Not to be taken too seriously this movie is a complete pleasure from Garbo's erotic dancing (allegedly done by a stand in) to her ultimate and courageous end. (one in which she tries to spare the unlucky Navarro as much pain as is possible) Once this movie starts you cannot take your eyes from it. From the incredible designs of Adrian to the naive depictions of Parisian intrigue during WW1 it's a perfect over the top 1930s melodrama. It will suck you in and have you dancing too. Enjoy!

Mata's (Garbo) touching farewell to the blinded Lt. Rosanoff (Navarro)

Tuesday, April 17, 2012

Cosmo Update

Cosmo, so brave and such a good boy about all he has gone through!

Hello everyone! I know it's been forever since I've written about the babies, but life and work often get in the way of doing the things we do for sheer joy. Everyone is fine, generally speaking, though Cosmo is still plagued with his ECG. Sophie continues to thrive, in her own special way, and actually allows some grooming. I love her dearly and she alone sleeps with us each night (with the two "big cats" downstairs as they have been since we got them in 2008) And Star (aka "Sissy") is as always, my good big girl. She is kind, fun, loving, and sweet.

Sophie, my little "wild child" She's such a joy!

But, back to Cosmo and his rodent ulcer. One major setback we have had is that we lost our vet Dr. Derby who moved south to be with her husband. Sh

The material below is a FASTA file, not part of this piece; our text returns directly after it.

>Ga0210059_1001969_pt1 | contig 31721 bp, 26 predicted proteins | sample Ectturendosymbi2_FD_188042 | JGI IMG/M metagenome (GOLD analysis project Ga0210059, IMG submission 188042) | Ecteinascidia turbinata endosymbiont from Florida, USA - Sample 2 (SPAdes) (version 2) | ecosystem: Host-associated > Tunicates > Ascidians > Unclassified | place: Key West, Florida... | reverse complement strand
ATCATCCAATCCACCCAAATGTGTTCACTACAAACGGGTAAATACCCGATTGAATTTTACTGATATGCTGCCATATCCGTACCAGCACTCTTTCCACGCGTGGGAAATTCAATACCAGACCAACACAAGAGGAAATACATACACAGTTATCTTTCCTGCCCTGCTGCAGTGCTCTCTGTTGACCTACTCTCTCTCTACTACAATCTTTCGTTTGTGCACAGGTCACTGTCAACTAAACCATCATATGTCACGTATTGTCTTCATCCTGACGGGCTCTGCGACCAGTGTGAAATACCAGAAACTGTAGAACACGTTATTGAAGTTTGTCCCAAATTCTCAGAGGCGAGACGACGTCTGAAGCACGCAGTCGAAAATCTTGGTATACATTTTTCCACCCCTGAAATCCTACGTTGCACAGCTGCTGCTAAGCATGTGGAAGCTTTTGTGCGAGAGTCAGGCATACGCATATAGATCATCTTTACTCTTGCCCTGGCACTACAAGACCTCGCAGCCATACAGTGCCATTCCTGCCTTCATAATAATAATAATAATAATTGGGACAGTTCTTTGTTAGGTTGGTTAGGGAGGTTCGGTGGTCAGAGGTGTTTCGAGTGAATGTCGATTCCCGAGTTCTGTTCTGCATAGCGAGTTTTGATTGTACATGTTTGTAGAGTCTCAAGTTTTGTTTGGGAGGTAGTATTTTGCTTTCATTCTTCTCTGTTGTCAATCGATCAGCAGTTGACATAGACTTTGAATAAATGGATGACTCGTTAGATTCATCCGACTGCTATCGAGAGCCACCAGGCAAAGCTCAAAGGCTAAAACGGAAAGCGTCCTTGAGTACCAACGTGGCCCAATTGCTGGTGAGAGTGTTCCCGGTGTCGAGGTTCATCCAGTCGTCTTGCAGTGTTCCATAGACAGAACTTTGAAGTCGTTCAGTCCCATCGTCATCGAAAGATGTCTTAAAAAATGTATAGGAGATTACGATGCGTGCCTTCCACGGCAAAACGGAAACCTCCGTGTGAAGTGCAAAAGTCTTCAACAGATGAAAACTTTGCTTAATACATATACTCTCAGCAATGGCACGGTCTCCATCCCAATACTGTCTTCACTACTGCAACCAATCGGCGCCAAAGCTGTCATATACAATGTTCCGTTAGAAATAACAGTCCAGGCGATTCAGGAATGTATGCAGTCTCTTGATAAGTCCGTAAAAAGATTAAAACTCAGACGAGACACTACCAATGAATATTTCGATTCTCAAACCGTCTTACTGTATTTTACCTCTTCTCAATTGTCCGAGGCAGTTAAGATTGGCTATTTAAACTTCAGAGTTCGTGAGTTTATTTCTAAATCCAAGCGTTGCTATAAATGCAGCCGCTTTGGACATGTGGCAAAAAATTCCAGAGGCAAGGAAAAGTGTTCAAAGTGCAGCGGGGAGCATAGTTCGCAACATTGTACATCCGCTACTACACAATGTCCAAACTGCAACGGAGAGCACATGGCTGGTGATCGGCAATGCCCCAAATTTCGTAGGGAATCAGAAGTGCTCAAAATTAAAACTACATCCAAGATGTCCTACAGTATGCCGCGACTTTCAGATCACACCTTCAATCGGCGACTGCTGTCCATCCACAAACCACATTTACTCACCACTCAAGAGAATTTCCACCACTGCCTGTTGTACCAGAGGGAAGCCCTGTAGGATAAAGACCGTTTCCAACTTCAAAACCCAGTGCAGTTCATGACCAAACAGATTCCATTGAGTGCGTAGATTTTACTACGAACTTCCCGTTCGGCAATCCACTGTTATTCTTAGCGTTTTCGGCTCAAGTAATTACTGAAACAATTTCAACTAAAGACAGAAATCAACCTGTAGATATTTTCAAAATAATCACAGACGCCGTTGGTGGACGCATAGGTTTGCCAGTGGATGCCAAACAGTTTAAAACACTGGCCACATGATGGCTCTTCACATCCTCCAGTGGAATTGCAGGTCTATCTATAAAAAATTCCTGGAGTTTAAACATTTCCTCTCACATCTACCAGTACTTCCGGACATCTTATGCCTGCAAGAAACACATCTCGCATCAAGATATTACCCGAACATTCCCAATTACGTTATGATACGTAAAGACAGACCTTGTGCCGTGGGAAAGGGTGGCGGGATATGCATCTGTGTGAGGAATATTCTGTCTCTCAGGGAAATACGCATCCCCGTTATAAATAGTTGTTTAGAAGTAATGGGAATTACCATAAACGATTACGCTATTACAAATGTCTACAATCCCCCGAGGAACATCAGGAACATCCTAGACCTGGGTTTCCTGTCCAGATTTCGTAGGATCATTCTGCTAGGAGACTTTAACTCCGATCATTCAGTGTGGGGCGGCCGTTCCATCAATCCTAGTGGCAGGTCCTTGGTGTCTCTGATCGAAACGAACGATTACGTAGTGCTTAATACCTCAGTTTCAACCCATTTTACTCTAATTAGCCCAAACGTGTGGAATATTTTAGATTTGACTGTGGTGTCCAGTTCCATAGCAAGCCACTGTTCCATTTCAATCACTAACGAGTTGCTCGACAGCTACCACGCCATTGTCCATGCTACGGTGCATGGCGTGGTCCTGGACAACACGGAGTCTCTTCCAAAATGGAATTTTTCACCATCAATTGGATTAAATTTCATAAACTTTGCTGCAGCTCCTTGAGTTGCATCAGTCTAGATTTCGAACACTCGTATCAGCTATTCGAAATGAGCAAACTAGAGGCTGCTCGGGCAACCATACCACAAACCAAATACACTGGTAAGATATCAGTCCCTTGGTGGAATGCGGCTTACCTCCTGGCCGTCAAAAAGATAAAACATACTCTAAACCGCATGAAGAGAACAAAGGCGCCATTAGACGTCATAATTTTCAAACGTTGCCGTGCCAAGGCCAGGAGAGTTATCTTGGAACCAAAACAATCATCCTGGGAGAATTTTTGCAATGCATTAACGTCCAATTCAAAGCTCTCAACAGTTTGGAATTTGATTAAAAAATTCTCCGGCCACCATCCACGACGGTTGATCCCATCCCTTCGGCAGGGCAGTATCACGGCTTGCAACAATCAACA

e was wonderful with us as we began this journey with Cosmo last October and I feel her absence keenly. As of now we will take Cosmo to Dr Coburn who, as luck would have it, owns a cat who also gets rodent ulcers. Her cat gets over them with shots of prenisolone though, I sure wish our Cosmo did. It's hard for me to look at his disfigured little lip, and I know that this at the very least bothers him as well. I hate to think that it causes him any real pain, that is too hard for me to imagine. So, next week we take him in to have blood drawn and to have what is called a "Heska" test done . This test may determine any allergies he might have and best case would allow us to have a serum created that we could give him (via injection) to control his allergic reactions. I am hopeful, but only reservedly so.

Sissy takes good care of her baby brother.

If the testing doesn't reveal anything specific then what I may do is find a temporary home
for him with someone and see how he reacts in another environment. In a few cases rodent ulcers have quickly resolved when a cats' location was changed, and I guess if this happened with Cosmo we would have to seriously consider finding him a new, and for him, healthier place to live. I pray it never comes to that, but I cannot simply watch his lip erode away. I feel completely helpless sometimes, but never hopeless!

I'll try to keep you all updated on this continuing "saga".

The three "babies" on the stairs in a rare moment together :-)